By Aristophanes, Translated by Ian Johnston
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Suze and Jon meet Ana. Or really, meet Ana back. Or may still we are saying, meet. .. Ms. Jazmine St. Cocaine back. Did we simply positioned these phrases in that order in PREVIEWS? convinced. sure we did.
Puckoon is Spike Milligan's vintage slapstick novel, reissued for the 1st time because it was once released in 1963.
'Pops with the erratic brilliance of a clumsy fit in a field of fireworks' day-by-day Mail
[b]In 1924 the Boundary fee is tasked with growing the recent respectable department among Northern eire and the Irish Republic. via incompetence, dereliction of accountability and sheer perversity, the border finally ends up operating throughout the center of the small city of Puckoon.
Houses are divided from outhouses, husbands separated from better halves, bars are bring to a halt from their buyers, church buildings sundered from graveyards. And in the midst of all of it is terrible Dan Milligan, our feckless protagonist, who's taunted and manipulated via every body (including the sadistic writer) to attempt and make a few experience of this mess . . .
'Bursts on the seams with fantastic comedian characters fascinated with unbelievably most likely problems at the Irish border' Observer
'Our first comedian philosopher' Eddie Izzard
Spike Milligan used to be one of many maximum and such a lot influential comedians of the 20th century. Born in India in 1918, he served within the Royal Artillery in the course of WWII in North Africa and Italy. on the finish of the warfare, he solid a profession as a jazz musician, sketch-show author and performer, earlier than becoming a member of forces with Peter dealers and Harry Secombe to shape the mythical Goon convey. till his demise in 2002, he had good fortune as on level and monitor and because the writer of over 80 books of fiction, memoir, poetry, performs, cartoons and children's tales.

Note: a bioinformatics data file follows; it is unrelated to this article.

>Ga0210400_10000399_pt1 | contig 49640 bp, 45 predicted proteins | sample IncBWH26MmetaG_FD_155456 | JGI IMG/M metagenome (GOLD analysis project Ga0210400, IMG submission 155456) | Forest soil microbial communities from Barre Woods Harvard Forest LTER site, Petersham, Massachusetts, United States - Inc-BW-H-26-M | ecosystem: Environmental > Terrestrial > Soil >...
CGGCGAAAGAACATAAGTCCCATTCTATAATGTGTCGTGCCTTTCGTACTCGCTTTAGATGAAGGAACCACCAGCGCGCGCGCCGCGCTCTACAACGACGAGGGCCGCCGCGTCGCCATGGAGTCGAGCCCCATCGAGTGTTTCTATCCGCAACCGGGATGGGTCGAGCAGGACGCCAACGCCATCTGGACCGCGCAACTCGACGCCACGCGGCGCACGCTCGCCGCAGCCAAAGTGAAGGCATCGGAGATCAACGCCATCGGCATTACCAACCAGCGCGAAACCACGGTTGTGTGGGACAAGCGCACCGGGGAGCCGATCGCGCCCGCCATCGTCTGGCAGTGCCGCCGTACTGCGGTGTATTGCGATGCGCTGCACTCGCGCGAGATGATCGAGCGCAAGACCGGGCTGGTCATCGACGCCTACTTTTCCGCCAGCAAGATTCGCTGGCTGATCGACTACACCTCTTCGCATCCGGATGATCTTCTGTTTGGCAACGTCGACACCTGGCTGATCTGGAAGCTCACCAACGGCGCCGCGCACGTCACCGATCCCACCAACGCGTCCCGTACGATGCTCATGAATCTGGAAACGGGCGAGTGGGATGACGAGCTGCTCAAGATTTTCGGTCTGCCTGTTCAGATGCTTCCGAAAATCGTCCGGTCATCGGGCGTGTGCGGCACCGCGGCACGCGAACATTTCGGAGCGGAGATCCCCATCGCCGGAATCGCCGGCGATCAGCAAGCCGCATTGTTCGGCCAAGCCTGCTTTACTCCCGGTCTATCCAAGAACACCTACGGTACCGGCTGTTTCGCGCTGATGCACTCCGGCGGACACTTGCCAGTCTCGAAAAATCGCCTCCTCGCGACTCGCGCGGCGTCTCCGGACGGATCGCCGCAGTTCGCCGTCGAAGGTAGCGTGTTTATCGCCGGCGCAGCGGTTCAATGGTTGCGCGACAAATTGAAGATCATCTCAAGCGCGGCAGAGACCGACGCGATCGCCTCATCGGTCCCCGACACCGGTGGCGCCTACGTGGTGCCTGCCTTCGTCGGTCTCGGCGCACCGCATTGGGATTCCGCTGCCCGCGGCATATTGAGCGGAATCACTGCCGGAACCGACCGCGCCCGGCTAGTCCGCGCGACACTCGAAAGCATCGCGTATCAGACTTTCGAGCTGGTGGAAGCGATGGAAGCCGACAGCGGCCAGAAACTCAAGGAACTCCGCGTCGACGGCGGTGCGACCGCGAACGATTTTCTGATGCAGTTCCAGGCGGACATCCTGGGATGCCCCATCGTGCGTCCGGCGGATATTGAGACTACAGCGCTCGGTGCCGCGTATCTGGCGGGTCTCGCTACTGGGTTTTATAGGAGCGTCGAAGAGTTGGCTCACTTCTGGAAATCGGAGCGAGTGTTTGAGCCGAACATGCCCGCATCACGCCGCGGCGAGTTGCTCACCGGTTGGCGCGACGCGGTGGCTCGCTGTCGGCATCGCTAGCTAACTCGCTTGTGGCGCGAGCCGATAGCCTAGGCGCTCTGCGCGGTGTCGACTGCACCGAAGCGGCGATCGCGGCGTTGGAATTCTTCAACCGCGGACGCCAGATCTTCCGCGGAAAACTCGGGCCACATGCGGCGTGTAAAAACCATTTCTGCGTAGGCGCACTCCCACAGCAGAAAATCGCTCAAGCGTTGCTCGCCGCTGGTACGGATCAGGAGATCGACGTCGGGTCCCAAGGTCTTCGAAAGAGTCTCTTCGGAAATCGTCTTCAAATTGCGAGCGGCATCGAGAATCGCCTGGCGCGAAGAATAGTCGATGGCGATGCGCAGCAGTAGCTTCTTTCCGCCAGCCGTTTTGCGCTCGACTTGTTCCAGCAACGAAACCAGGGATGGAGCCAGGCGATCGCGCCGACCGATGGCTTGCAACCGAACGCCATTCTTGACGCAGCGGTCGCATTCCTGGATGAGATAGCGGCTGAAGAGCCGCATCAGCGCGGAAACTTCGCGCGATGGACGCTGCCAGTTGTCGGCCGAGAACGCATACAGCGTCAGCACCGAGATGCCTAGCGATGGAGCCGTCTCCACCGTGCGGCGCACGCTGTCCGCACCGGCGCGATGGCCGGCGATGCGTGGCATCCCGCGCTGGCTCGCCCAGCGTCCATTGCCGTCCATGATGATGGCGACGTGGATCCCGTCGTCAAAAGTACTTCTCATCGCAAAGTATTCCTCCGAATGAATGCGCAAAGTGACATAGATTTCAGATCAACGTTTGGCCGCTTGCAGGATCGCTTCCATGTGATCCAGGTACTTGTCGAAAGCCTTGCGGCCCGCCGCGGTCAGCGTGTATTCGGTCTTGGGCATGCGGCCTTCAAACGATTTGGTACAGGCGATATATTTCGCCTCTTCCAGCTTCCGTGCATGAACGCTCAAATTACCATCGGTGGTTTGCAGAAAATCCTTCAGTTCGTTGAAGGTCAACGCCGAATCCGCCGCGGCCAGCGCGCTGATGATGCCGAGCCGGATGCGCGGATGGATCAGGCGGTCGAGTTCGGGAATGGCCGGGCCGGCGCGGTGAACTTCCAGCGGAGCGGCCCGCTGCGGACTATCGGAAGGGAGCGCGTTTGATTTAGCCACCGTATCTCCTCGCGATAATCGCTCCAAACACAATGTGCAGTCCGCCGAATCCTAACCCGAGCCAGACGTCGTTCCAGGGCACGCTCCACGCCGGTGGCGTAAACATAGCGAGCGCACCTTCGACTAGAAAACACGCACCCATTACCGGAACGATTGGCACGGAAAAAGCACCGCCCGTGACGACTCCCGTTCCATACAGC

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EUELPIDES W hat about the birds with claws? PISTHETAIROS [producing a barbecue spit] Grab this spit— stick it in the ground in front of you. EUELPIDES How do we protect our eyes?  PISTHETAIROS [producing a couple of tin bowls] An upturned bowl. Set this on your head. [Euelpides puts the tin bowl upside down on his head and holds up the 31 pot, with the spit stuck in the ground] EUELPIDES That’s brilliant! W hat a grand stroke of warlike strategy! 1 460 [Pisthetairos and Euelpides, with tin bowls on their heads, await the birds’ charge, with Pisthetairos hiding behind Euelpides who is holding up the big pot.
W ell, to hell with you . . PISTHETAIROS Hey, my friend, you should go where I send you— without you none of that work I mentioned will get done. W e need a sacrifice to these new gods. I’ll call a priest to organize the show. 1120 [Euelpides exits. Pisthetairos calls to the slaves through the doors of Tereus’ house] You, boy, pick up the basket, and you, my lad, grab up the holy water.  [Pisthetairos enters the house. As the Chorus sings, the slaves emerge and prepare for the sacrifice. The Chorus is accompanied by a raven playing the pipes] CHORUS I think it’s good and I agree, your notions here are fine with me, a great big march with dancing throngs and to the gods send holy songs, and then their benefits to keep 1 The officer inspecting the sentries regularly rang a small bell to indicate that all was well.
Because he was their king, the cock’s still called the Persian Bird. 620 EUELPIDES That’s why to this very day the cock’s the only bird to strut about like some great Persian king, and on his head he wears his crown erect. PISTHETAIROS He was so great, so mighty and so strong, that even now, thanks to his power then, when he sings out his early morning song, all men leap up to head for work— blacksmiths, potters, tanners, men who deal in corn or supervise the baths, or make our shields or fabricate our lyres— they all lace on their shoes and set off in the dark.